challenge them on it?





--
Jonathan Rochkind
Digital Services Software Engineer
The Sheridan Libraries
Johns Hopkins University
410.516.8886 
rochkind (at) jhu.edu


Re: [CODE4LIB] [Web4lib] A million free covers, from LibraryThing

2008-08-07 Thread Jonathan Rochkind

David Pattern wrote:


On the subject of copyright, wasn't there a recent case brought against 
Google's Image Search where the judge ruled that thumbnails do not violate the 
copyright of the original image?
  
Yes, but the facts in that case weren't quite the same as the facts in 
the hypothetical case we are talking about. It woudln't neccesarily be 
decided the same, although the defense lawyers in our hypothetical case 
would certainly cite that case.


At any event, if the publishers don't mind, it doesn't matter.

And as seeing a post from Dave reminds me, even what I know about the 
murky grey areas of this issue is only US law, I have absolutely no idea 
how it would turn out in other countries. But if the publishers don't 
mind, it won't matter.


Jonathan


 
regards

Dave Pattern
University of Huddersfield
 
 

 






This transmission is confidential and may be legally privileged. If you receive 
it in error, please notify us immediately by e-mail and remove it from your 
system. If the content of this e-mail does not relate to the business of the 
University of Huddersfield, then we do not endorse it and will accept no 
liability.

  


--
Jonathan Rochkind
Digital Services Software Engineer
The Sheridan Libraries
Johns Hopkins University
410.516.8886 
rochkind (at) jhu.edu


Re: [CODE4LIB] A million free covers, from LibraryThing

2008-08-07 Thread Nate Vack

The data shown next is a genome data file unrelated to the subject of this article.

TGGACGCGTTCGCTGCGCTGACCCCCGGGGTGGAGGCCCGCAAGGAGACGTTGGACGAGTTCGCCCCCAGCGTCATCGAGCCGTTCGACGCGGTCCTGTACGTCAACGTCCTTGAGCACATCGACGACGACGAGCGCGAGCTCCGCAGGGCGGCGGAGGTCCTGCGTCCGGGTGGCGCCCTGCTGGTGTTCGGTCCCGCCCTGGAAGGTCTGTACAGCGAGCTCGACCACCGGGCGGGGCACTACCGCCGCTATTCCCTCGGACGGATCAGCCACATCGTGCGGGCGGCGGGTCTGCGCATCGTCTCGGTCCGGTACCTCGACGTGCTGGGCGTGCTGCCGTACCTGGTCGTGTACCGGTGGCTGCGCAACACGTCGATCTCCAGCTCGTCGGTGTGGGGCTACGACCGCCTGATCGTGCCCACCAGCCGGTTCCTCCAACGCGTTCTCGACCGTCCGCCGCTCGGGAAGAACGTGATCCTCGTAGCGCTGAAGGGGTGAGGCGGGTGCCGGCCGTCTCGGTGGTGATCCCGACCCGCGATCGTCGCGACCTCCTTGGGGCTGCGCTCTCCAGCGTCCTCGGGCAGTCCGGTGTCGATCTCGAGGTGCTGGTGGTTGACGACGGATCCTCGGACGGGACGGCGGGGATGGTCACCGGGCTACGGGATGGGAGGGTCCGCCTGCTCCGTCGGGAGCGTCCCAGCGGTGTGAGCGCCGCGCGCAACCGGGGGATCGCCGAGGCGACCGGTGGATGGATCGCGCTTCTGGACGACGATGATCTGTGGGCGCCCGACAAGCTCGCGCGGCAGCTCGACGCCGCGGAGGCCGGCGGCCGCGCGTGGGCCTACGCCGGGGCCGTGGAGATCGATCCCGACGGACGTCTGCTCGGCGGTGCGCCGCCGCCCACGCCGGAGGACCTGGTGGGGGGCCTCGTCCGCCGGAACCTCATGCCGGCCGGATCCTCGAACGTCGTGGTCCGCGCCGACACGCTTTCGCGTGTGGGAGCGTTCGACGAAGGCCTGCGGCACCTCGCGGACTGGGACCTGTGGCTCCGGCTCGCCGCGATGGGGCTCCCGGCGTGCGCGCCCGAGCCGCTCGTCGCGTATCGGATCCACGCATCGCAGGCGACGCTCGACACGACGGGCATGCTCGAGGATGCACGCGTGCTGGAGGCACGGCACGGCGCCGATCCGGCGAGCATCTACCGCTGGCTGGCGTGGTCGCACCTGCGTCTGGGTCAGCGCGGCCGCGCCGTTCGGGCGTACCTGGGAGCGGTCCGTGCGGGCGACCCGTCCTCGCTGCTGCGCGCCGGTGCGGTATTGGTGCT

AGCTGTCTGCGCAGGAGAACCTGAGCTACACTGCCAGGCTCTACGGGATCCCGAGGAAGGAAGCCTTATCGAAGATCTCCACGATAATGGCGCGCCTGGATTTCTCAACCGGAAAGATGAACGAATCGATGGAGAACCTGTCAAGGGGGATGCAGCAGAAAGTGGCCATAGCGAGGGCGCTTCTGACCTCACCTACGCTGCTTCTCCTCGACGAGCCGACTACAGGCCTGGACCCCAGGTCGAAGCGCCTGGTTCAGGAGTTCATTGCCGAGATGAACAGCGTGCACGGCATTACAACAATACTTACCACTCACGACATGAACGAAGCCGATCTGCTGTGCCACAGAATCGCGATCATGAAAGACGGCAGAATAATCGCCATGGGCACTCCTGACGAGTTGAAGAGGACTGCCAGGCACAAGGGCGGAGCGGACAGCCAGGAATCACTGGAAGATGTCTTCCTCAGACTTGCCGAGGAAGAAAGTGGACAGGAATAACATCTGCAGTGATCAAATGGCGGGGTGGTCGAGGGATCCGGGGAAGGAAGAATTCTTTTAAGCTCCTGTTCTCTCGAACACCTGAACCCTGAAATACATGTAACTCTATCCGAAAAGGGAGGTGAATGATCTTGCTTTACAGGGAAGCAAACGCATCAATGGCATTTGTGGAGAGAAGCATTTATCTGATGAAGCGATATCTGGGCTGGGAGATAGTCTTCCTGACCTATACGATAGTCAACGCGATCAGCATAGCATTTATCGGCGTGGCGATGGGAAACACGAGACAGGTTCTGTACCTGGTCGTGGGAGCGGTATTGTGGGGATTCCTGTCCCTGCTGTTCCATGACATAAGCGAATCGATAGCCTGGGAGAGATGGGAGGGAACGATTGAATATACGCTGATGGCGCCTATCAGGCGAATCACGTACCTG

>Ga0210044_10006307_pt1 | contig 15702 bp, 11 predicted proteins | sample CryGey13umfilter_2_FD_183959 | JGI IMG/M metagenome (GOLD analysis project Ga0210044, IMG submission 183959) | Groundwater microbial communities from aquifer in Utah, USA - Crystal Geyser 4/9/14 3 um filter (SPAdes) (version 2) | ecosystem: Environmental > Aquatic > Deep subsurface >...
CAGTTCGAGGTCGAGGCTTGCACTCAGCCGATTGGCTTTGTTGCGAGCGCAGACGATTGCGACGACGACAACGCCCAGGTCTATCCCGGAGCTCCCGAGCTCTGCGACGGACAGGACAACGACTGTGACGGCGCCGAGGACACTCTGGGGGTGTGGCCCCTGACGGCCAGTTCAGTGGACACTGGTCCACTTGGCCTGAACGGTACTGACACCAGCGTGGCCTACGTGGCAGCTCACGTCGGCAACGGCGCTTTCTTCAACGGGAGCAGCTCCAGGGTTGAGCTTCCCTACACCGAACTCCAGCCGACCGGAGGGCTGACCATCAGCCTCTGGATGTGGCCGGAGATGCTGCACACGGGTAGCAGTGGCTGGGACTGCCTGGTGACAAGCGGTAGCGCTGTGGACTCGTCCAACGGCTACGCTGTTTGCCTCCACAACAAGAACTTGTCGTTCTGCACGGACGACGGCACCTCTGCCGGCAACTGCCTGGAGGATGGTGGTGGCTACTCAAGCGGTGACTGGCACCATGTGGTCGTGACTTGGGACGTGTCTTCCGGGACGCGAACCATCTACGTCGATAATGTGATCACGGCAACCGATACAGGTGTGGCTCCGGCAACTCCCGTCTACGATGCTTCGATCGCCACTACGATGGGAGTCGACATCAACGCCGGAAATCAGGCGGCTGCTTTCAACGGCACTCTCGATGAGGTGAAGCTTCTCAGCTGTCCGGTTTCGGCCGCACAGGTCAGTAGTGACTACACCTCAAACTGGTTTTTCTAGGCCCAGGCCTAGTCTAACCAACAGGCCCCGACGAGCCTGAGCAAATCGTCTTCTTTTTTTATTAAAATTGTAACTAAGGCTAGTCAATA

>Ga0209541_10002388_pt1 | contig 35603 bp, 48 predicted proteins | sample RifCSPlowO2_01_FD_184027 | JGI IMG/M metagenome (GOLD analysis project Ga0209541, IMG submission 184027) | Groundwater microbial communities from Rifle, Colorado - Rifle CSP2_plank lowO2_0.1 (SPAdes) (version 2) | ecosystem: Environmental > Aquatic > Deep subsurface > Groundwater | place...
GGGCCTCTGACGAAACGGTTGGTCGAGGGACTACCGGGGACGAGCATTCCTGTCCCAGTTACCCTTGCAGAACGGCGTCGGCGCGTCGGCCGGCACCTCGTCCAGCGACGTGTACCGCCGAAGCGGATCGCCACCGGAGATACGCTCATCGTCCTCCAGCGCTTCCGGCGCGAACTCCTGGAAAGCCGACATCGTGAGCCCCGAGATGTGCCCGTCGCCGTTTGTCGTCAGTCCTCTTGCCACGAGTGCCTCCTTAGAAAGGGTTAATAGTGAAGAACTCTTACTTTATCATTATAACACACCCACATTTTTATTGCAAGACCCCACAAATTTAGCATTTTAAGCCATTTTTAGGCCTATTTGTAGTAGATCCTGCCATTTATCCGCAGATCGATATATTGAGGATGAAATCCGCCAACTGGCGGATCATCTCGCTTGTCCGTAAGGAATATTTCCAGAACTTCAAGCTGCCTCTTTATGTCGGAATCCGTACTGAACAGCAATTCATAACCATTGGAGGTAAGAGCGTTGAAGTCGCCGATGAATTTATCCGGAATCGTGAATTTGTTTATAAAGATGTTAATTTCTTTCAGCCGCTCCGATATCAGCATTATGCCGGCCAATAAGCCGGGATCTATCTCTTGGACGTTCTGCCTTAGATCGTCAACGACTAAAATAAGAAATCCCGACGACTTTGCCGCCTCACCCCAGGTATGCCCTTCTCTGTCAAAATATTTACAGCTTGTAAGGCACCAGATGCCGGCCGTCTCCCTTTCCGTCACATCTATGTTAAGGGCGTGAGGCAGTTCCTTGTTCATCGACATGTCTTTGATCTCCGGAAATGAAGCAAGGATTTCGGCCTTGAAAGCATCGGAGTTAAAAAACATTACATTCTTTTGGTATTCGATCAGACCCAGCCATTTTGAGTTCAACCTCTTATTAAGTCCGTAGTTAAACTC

On Thu, Aug 7, 2008 at 12:09 PM, Tim Spalding [EMAIL PROTECTED] wrote:
 After releasing all our series, award prizes and such, we've now
 released all our covers. See the blog:

 http://www.librarything.com/blog/2008/08/million-free-covers-from-librarything.php

 I really hope this—or more probably what comes of this—ends the
 selling of covers to libraries. Data companies are great. People want
 data more and more every year. There are a million ways of making
 money off selling to this need. (We're no Bowker, but we too make some
 money off selling data.) But covers need to drop out the bottom and
 become free.

While this looks like a really cute service, if you *really* want to
kill the whole 'selling covers to libraries' thing, why not just tar
'em up and drop 'em into a torrent? Put a README file in there that
says Hi, we're LibraryThing and we gave y'all these covers. If you
want to buy our other data services, that'd be neat? and be done with
it. As an added bonus, your scaling concerns would go away.

Or, at least drop the no sharing or competing with us restrictions.
I highly(!) doubt that someone's gonna take these covers and use them
to destroy you.

Cheers,
-Nate